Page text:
Since 1975, an enormous galette (about 40x bigger than a normal cake) is delivered each year to the Palais de l'Elysee and the Presdient of the Republic. But, out of respect for the revolution, the republic, and equality, there is no fève to be found inside. As a person who loves the fèves even more than the cake itself, that just seems sad.

THE CHEESE: La Glaguette

La Glaguette is an organic cows' milk cheese made by Caprarius in the style of a classic MorbierCaprarius is a cheesemaker located in Bain-de-Bretagne, a village in the department of Ille-et-Vilaine, in the Bretagne region. It's an artisinal cheese made from pressed, raw milk gathered from neighboring farms which is then hand turned and aged for three months. The farmer started off with a troupe of goats in 1989, as the name Caprarius suggests, but he worked his way to cheesemaking from cows' milk, as well as goat and sheep milk, that he now buys. For philosophical and quality reasons, none of the cheeses made by Caprarius are pasteurized, and all are organic.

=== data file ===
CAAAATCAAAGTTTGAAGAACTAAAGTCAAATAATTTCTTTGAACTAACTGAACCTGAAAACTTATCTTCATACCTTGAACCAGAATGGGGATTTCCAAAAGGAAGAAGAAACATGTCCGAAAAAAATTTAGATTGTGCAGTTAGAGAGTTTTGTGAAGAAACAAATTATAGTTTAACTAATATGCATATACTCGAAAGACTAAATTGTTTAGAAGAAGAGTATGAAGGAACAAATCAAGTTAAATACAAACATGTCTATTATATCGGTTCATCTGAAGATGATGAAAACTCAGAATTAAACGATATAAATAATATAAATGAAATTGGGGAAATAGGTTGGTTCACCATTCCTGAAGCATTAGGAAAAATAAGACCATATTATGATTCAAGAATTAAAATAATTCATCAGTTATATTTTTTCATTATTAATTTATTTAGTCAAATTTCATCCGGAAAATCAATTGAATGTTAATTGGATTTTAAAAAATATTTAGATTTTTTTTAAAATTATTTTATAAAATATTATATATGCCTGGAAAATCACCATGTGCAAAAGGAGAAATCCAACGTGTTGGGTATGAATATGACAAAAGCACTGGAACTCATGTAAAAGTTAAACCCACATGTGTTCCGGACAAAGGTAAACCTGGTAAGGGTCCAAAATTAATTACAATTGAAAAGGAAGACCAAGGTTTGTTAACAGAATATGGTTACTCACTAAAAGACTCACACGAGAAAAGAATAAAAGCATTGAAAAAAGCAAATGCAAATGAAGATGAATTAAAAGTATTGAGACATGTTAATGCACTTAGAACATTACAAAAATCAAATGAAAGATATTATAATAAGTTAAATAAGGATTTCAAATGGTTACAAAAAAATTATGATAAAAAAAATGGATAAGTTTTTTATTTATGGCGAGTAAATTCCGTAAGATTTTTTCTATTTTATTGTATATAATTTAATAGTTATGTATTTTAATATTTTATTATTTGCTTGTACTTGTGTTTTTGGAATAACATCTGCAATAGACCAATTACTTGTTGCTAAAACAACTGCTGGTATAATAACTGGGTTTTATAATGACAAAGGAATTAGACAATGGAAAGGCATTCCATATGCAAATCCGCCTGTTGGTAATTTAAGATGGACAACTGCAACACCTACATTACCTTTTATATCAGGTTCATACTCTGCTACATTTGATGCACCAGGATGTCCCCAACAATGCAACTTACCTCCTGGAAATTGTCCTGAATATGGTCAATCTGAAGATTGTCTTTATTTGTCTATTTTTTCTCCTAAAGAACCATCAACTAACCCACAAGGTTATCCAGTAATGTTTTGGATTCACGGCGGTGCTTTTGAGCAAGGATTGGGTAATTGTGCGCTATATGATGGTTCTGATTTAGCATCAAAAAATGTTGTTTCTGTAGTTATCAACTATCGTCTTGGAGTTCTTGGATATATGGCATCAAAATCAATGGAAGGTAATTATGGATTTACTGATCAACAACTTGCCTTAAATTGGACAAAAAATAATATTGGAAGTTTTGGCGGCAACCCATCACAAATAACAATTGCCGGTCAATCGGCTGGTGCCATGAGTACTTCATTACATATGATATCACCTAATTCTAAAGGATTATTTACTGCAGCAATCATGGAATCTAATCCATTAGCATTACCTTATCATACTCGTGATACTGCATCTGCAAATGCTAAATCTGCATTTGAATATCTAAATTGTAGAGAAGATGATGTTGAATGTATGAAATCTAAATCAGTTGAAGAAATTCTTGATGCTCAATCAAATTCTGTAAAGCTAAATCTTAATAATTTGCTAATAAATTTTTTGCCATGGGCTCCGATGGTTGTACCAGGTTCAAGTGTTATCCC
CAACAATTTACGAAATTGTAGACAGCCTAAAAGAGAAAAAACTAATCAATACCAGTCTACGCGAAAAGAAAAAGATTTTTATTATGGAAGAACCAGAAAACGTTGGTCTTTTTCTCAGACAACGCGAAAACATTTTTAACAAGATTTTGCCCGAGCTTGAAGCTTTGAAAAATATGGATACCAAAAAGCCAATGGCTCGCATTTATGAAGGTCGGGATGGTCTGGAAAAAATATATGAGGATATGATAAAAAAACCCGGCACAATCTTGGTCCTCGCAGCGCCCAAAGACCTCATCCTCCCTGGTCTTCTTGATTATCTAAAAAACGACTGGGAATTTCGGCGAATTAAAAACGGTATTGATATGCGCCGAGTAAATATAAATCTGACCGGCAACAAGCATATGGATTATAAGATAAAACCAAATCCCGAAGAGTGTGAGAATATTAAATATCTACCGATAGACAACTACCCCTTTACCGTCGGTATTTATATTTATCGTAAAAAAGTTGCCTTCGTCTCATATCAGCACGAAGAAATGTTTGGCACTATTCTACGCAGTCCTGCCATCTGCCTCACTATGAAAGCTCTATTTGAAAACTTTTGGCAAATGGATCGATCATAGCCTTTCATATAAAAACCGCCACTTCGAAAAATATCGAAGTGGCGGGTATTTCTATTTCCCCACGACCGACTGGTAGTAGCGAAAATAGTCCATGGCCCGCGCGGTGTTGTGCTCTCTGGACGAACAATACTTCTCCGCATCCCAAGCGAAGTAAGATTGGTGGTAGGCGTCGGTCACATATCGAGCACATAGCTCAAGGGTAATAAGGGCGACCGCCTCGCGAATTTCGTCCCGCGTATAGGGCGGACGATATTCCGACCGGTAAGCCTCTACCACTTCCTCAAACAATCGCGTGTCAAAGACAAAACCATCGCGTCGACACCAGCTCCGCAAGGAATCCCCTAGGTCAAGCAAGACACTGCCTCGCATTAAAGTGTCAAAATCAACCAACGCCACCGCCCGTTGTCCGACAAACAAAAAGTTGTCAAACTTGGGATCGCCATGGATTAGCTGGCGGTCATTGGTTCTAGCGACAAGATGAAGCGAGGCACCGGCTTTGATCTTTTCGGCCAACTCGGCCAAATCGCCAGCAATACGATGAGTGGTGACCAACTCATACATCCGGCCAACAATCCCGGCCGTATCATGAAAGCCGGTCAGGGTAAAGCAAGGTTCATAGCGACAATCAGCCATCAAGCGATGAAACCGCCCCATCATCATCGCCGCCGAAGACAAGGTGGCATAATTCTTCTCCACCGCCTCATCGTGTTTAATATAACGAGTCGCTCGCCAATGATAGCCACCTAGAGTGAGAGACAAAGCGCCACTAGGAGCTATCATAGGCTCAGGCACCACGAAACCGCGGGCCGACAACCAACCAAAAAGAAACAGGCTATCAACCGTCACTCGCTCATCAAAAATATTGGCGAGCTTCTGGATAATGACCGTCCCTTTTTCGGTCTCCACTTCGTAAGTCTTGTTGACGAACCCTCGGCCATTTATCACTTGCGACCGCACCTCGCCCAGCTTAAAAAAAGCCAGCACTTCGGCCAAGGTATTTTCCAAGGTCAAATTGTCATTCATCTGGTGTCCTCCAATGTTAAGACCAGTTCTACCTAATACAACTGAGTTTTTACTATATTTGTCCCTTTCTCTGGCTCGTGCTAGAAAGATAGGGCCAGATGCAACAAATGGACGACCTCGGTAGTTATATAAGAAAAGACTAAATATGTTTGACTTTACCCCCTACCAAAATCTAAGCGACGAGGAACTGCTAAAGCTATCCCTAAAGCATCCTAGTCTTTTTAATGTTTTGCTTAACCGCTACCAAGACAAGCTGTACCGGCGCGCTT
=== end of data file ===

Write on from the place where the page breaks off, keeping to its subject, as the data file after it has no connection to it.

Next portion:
La Glaguette is beautifully textured with a layer of vegetable ash through the middle, which doesn't add much in the way of flavor but it certainly is eye-catching and creates a slight textural difference on the tongue. It's a mellow-stink to the nose, with a sort of sweet-rancid tang on the tongue, and I mean all of that as a compliment.


THE CONNECTION:

Both La Glaguette and la galette are big, round disks with a little surprise in the middle that one cuts into pie-shaped wedges to serve. Also, I feel like this cheese goes well with all the mixed up names, traditions, and possible dates for the Galette des Rois traditions, seeing as how the name is like a mixed-up version of galette, and I keep getting the words mixed up when I type them. And I'm not the only one: on the Caprarius website, the cheese is listed as Glagette, though the label clearly says Glaguette, so that's what I'm assuming is the real name (the pronunciation would differ: Glagette/Glaguette = Glah-JET / Glah-GET).